Sock yarn rabbit

Very strange thing, knitted toys. We have three, all hand made by Someone Else. They are special. They are loved. They are Horse Donkin, Mouse in a Bag and Mr. Fishamachoo. You definitely can’t buy these in a shop.

And yet I have never wanted to knit a toy. I found myself knitting a rabbit because Myrtle was completely adamant that this was her heart’s desire and she had given me the yarn for my birthday. Two years ago. I did not want to knit this rabbit.

I chose my pattern carefully. I was not going to have patience with a pattern that wasn’t completely clear and straight forward, or one that involved endless sewing up. Susan B. Anderson is a designer you can be confident and everyone who has knit this rabbit seemed to love it. Not me. I just don’t like knitting toys. Which is a problem because Myrtle is really, really happy with her rabbit. It’s called Poppy “because my imaginary friend is called Popper”, which is all you need to know.



I think it’s the face..


Pom pom pfffrhpphh

Not all that glamourous or interesting, pom poms. And pretty tedious to make. Which is why some people have invented this kind of thing: pom pom makers.

Thing with this is I am not really into pom poms. I think I’ve made two in the last ten years. They have both been in the last 3 months, but this is not the beginning of an obsession. Now admittedly those pom pom makers are really cheap but they also epitomise why we as a family are doing 100 days without buying anything we don’t need. Like this person here. What we definitely don’t need is more stuff, especially more plastic stuff. Also I have found my own really much quicker way of making pom poms.

Warning: not suitable for perfectionists and people who like order.

I think most people know how you make a pom pom. If not, look here.

I figured as I was making my pom pom, which is for a rabbit which has not been my best friend (more on that another time) that pom pom making is about a lot of wrapping and then a lot of hacking. As long as the middle is tied tightly surely this doesn’t need to be just one thread at a time, right?


Nah, one thread at a time takes ages. Just bundle up the yarn into about 10 threads at a time and wrap it round.


“If you’re going to do something do it perfectly” is not something that was ever said to me as a child. And sometimes I think that’s not such a bad thing.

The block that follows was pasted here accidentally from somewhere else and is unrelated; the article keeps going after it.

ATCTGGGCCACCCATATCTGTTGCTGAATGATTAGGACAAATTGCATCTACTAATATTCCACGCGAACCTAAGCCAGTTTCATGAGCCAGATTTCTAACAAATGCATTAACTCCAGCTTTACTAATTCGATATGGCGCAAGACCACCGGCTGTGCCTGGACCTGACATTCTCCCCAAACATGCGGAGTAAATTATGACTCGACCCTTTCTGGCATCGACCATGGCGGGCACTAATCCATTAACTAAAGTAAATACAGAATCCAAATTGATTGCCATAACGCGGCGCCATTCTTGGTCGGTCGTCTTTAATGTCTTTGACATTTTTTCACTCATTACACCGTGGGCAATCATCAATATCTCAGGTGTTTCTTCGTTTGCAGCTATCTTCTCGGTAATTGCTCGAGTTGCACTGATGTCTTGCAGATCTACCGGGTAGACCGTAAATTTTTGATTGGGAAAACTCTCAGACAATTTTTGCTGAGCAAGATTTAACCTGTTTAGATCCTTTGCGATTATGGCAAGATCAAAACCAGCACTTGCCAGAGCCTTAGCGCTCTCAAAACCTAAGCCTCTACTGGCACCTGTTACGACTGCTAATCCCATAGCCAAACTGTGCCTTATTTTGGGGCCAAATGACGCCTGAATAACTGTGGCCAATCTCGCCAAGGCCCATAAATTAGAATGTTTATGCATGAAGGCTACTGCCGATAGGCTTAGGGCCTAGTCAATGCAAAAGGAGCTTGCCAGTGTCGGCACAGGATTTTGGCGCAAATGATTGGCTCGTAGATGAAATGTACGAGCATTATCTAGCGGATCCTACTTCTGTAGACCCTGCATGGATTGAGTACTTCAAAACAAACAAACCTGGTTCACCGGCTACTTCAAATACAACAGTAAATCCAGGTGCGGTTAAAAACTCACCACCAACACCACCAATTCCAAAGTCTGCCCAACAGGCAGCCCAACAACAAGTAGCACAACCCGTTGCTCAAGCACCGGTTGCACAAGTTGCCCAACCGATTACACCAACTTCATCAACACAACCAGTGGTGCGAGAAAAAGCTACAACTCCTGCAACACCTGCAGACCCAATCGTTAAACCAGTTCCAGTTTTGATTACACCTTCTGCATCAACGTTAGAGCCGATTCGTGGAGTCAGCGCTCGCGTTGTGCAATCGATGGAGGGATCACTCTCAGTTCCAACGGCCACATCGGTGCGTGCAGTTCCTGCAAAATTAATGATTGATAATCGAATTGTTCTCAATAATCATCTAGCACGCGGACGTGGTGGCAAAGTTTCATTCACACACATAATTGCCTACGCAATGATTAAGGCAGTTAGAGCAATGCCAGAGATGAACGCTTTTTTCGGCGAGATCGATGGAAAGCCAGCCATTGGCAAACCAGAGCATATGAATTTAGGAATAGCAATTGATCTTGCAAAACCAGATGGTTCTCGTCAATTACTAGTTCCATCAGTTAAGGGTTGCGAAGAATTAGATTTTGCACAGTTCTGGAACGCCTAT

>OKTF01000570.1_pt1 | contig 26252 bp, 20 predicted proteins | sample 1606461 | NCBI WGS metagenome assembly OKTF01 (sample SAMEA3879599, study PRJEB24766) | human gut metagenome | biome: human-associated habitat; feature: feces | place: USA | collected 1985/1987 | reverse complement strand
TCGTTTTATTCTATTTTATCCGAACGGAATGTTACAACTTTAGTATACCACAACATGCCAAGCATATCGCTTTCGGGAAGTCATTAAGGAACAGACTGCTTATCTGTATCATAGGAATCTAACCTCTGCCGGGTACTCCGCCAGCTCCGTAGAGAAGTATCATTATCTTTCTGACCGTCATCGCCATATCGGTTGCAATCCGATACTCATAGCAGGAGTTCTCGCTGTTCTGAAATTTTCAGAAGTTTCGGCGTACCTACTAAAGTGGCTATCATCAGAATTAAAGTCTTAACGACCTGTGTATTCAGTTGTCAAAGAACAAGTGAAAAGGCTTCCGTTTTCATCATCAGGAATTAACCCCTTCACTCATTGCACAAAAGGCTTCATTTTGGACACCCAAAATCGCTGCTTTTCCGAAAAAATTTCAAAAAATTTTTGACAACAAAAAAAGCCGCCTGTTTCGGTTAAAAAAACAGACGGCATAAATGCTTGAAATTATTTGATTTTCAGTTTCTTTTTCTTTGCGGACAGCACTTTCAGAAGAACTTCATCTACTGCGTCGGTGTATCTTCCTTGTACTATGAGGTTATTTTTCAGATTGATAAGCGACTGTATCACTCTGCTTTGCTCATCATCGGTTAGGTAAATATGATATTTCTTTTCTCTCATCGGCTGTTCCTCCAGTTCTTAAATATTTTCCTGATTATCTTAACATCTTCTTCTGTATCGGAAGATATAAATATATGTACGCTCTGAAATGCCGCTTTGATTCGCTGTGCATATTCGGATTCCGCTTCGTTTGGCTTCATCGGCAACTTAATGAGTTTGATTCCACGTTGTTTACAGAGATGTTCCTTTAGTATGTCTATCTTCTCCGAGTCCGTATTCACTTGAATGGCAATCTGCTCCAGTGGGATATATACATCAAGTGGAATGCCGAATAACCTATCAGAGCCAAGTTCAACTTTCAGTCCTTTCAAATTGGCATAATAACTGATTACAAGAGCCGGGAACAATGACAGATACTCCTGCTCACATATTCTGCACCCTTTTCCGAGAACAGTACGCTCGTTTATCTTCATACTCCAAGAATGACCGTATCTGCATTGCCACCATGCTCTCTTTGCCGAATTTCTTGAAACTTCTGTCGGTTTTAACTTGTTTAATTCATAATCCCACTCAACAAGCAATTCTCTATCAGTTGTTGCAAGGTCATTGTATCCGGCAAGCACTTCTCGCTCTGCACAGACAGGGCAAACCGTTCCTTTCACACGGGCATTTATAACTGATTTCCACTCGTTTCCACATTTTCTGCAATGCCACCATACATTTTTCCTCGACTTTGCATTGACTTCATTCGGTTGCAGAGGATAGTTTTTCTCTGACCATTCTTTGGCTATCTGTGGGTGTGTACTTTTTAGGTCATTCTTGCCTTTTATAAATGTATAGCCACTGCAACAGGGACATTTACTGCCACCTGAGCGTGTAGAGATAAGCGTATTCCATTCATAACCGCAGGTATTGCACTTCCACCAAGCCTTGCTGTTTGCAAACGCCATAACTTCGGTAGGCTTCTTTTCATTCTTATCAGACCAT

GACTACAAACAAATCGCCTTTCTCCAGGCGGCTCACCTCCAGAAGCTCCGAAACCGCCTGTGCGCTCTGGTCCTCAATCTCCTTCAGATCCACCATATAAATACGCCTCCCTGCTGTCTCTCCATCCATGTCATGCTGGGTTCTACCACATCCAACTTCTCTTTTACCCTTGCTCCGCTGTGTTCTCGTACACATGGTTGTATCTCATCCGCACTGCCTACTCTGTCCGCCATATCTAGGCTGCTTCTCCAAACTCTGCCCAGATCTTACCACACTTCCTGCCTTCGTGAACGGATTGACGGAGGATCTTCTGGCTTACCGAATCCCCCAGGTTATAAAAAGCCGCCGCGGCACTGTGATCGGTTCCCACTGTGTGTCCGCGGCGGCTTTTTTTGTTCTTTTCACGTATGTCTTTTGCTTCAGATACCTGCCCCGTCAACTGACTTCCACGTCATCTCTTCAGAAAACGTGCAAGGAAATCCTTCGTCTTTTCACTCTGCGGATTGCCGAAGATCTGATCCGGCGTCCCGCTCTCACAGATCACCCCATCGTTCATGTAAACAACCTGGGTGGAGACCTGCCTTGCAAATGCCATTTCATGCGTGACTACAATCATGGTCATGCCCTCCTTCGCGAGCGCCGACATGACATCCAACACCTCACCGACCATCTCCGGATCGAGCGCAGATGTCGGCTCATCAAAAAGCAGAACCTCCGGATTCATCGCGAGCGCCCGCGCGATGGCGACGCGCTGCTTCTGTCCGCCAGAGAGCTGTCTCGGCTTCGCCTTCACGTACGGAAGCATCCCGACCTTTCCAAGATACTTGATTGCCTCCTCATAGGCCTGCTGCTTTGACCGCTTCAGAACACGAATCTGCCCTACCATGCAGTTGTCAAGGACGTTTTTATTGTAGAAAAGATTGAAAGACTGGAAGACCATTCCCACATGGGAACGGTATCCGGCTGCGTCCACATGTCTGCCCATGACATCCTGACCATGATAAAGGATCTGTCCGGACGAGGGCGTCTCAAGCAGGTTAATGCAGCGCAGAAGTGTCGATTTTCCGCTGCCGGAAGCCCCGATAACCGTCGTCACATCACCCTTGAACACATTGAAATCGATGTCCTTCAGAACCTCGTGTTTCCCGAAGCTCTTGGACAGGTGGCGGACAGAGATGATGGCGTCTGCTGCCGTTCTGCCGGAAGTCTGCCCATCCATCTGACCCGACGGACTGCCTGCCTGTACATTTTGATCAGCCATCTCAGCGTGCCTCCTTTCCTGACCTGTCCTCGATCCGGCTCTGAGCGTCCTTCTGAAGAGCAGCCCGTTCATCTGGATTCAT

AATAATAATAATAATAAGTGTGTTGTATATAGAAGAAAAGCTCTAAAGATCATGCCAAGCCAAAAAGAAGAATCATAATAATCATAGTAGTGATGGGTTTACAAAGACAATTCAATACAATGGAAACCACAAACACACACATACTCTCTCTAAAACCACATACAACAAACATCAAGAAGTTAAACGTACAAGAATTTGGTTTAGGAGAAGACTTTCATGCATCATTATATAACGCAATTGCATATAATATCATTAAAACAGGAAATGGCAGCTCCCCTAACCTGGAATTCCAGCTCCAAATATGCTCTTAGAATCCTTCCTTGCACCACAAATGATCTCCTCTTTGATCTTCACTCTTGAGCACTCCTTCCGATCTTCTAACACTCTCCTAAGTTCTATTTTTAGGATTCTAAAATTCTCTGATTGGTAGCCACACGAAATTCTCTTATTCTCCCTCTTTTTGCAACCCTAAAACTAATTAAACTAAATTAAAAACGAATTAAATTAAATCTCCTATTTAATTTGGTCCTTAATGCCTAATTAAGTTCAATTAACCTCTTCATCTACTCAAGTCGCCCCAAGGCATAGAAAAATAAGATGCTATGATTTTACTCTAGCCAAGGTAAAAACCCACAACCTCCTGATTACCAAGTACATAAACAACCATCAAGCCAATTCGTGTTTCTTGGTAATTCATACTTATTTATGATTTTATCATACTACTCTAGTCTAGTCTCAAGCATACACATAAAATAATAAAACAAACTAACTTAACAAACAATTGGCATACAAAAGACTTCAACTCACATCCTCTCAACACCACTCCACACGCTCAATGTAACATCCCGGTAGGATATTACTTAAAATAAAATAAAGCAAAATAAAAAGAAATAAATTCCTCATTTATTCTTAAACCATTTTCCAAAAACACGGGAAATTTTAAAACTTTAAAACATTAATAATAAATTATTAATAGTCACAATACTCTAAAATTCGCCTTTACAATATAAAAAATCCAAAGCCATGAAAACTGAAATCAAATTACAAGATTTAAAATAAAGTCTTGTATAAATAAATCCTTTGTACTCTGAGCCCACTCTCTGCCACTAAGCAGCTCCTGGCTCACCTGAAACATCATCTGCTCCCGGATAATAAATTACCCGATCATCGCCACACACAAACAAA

End of a hiatus

Hello. Here I am again. It’s been a while. Thanks to those people who have kept checking for updates so that I felt like maybe I should write some more.

Although there’s not been much blogging, there’s been lots of knitting and quite a lot of spinning.

There’s been ways of fixing yarn which have been a bit ridiculous (you can just stick it in the steamer if you want to steam it to fix the twist); this is completely unnecessary:

There was this really nice shawl pattern made with the yarn I bought at Wonderwool quite a while ago now.

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And a colourwork hat with a comedy pom pom (sorry, another bad picture).


There are also extra bobbins on the wall for hanging yarn which seems like a good reason for making more yarn.

12568911_225871384414690_78482372_n(photo by Mat Foster)

Time to get back to the knitting :)


Sort of like ice cream

Back in May I had a whole day to myself. I slept a lot, and had an Indian take away and in between I did a lot of spinning. 100g of fibre in a day. It was a beautiful, relaxing, restful day. And I know another mum of young who I reckon could really do with a day like that. So this yarn is for her. I bought it pre-dyed and spinning it made me think of ice cream. The kind of yarn that just needs a squish sometimes and makes you feel a little happier just looking at it.

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Only question now is, what should she make with it?

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(sorry, blurry pictures)

Babies do have big heads

Another blog post, news of another baby – this time a cousin to our neighbours and a little boy. A really cute one. I just didn’t know what I wanted to make for this little guy until I met him and then a design came ready formed in my mind.  A jumper. With plenty of room for his head. His head is entirely normal sized for a baby, but I remember with my kids that a determining factor in whether they wore a jumper was whether the head hole was big enough to enable me to put the jumper on the baby easily. No baby likes a prolonged “jumper stuck on head” moment.

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I was pretty pleased with my solution. A dipping neckline and stand up collar made by knitting the collar flat and joining in the round for the body of the jumper. Then crocheting round to get a nice neat finish. It worked! And a tiny pocket. This is a kid who can wear orange.

The swoosh and the ahh

I go through phases in crafting.  A knitting project takes me and that’s all I’ll work on until it’s done. Lately it’s been spinning. I guess partly that’s because I’m looking forward to holiday season (last day of school today – yay!) where we will be travelling a lot with lots of yarn and no spinning wheel. So now I do have quite a bit of yarn and holidays are looking sweet.